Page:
Texturing Your Home: How To Get The Look For Less
Over the years, I've moved away from the idea of fitted carpet and well and truly towards hard flooring such as wood or tiles. In all of the houses that Joe and I have lived in, only the first one was fully carpeted. It was a new build Barrett Home in Tilehurst, our first home together and we got to choose everything that went into it off plan. In the flush of young love and decorating inexperience, for reasons unknown we opted for cream carpet throughout rather than wood flooring. Rookie error. We both worked in London and didn't have the time or energy to put much work into the decision making, which is why I ended up with mint green distressed laminate kitchen cupboards and a part carpeted kitchen diner. What was I thinking?
We were working hard and partying hard in those days. Everyone who lived in our Close was young, footloose and family free - dinner parties with our neighbours started with tequila shots and rarely finished before the sun came up. On my 30th birthday I had a fancy dress party which was memorable mostly for the finale, whereby Joe, dressed as Ali G and spurred on by at least six slammers, lit a huge rocket outside the front door at 1.00 am without taking the plastic wrapping off. The firework imploded and all hell erupted. It was mayhem. My bedroom was like an episode of Casualty and hugely unprepared for such trauma, I had only Hello Kitty plasters in stock. My sister Annabel was dressed as Madonna in Desperately Seeking Susan and her tutu was singed beyond repair. There was talk of suing the firework company by blissfully unaware injured people who were too drunk to realise that Joe was to blame. To top it off, whilst all this was going on somebody dressed as a Union Jacked Geri Halliwell knocked over a full bottle of red wine in the cream carpeted kitchen diner section. To say it was a night to remember is putting it mildly.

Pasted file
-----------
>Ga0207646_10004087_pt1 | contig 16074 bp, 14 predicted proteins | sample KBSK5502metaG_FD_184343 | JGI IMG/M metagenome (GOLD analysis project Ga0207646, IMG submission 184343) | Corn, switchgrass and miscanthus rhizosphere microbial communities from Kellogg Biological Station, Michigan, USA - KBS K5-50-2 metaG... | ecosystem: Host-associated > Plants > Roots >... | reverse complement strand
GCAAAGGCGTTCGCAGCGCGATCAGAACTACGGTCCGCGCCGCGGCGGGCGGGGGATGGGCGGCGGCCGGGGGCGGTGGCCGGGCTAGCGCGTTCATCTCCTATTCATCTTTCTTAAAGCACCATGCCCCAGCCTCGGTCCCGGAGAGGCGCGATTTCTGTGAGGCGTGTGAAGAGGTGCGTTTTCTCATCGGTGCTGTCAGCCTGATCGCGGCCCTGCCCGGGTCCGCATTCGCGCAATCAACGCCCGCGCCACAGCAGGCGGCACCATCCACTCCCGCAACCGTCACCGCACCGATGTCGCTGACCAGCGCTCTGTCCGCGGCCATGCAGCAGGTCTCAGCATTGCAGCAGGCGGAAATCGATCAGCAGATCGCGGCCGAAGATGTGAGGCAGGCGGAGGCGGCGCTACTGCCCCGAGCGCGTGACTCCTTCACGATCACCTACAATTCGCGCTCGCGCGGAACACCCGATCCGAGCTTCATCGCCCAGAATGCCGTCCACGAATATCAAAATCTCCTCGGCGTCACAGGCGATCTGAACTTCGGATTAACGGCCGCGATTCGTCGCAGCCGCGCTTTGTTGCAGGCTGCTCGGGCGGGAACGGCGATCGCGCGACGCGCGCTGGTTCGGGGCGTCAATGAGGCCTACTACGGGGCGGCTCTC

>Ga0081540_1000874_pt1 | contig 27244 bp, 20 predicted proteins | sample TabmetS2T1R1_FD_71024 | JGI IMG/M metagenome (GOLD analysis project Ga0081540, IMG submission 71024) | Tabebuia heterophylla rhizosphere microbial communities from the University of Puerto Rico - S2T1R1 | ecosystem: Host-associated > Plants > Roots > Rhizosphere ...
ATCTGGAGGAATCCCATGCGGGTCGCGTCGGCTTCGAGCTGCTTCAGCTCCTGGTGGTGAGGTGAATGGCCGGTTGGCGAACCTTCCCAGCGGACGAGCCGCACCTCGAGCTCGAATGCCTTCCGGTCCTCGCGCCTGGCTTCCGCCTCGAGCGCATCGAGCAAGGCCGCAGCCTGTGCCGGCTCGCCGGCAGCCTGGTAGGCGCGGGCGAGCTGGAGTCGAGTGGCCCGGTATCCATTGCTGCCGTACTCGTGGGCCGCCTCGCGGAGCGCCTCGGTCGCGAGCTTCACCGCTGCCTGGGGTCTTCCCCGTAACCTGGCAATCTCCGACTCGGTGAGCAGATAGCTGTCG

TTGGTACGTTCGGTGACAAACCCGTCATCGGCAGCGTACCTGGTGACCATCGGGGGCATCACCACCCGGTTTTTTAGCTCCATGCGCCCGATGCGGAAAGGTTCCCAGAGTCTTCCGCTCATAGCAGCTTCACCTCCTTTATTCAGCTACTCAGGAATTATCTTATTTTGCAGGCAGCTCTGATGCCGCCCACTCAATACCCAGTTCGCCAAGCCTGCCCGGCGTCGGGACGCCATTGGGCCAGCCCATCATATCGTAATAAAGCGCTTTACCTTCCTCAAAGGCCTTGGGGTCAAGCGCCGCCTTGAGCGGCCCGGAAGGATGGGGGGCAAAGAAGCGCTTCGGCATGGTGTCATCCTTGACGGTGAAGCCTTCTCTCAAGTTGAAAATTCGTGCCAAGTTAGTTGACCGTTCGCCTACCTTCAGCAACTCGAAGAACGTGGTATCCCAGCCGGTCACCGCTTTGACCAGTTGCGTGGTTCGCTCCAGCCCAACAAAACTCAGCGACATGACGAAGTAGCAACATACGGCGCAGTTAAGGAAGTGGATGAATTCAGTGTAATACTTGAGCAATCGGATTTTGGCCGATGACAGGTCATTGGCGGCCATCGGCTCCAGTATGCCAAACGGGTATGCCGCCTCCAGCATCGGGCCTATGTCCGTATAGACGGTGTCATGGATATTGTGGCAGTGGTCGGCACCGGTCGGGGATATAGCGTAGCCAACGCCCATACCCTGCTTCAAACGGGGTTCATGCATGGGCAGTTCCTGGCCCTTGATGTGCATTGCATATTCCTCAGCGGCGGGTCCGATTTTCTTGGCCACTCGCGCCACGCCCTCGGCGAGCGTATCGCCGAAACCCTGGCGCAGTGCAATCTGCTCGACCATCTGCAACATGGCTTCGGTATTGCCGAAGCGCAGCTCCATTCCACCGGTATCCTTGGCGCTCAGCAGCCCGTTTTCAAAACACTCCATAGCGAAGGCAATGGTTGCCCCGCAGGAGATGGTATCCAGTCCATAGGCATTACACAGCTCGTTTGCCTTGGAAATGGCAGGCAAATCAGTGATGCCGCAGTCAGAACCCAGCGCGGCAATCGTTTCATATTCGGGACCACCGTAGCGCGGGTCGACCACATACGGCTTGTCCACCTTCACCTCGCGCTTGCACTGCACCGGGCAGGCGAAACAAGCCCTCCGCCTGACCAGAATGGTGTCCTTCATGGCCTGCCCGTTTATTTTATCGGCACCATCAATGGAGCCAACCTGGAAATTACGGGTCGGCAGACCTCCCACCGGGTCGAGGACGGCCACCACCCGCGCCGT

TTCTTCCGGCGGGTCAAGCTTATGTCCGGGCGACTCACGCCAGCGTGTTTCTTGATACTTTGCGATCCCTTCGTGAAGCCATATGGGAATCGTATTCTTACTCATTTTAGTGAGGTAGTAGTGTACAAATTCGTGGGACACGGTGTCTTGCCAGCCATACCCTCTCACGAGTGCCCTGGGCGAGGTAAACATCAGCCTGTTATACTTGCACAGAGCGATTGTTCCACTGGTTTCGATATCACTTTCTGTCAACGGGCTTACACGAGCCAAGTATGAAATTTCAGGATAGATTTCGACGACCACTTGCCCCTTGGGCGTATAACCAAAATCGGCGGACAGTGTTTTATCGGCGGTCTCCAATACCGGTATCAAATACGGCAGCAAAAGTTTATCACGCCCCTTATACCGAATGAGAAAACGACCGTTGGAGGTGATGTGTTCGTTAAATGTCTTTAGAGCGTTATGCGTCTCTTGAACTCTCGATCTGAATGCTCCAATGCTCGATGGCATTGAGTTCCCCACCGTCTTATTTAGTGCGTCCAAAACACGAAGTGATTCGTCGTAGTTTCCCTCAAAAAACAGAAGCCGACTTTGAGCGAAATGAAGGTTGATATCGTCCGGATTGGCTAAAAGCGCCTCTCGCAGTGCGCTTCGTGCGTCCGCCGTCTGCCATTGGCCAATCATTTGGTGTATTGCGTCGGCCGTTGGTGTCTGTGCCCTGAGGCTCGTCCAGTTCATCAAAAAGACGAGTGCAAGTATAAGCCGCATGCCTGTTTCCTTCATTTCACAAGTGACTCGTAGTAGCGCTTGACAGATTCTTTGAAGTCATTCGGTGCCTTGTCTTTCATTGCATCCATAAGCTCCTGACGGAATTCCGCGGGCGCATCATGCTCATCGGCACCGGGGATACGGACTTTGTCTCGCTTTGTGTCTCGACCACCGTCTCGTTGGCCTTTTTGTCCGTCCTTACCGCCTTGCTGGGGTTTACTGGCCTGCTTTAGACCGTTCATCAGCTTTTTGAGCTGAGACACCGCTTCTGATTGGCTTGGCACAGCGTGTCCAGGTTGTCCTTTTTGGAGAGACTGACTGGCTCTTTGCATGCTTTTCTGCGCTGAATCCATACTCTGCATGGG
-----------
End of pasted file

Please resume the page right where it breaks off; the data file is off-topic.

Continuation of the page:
Anyway, this episode only served to prove to me that fitted cream carpets should not be used in kitchens and that the only way forward for me was hard flooring and rugs. Our next house was a Victorian terrace with all wood floors and we've continued with this style from that point on. Much more practical, easily to clean and adaptable to any style of decor that I am partial to at the time. Rugs were the way forward with bare floors, but I have always been drawn to particular types. We were brought up in Hong Kong where fitted carpets weren't even an option and my parents used to buy huge flakarti rugs for the floors. Aside from the fact that you risked permanent or even fatal injury by foot slippage, they were really practical. When we moved back to the UK, my mum cut them up to make smaller rugs for our bedrooms, perfect multi tasking.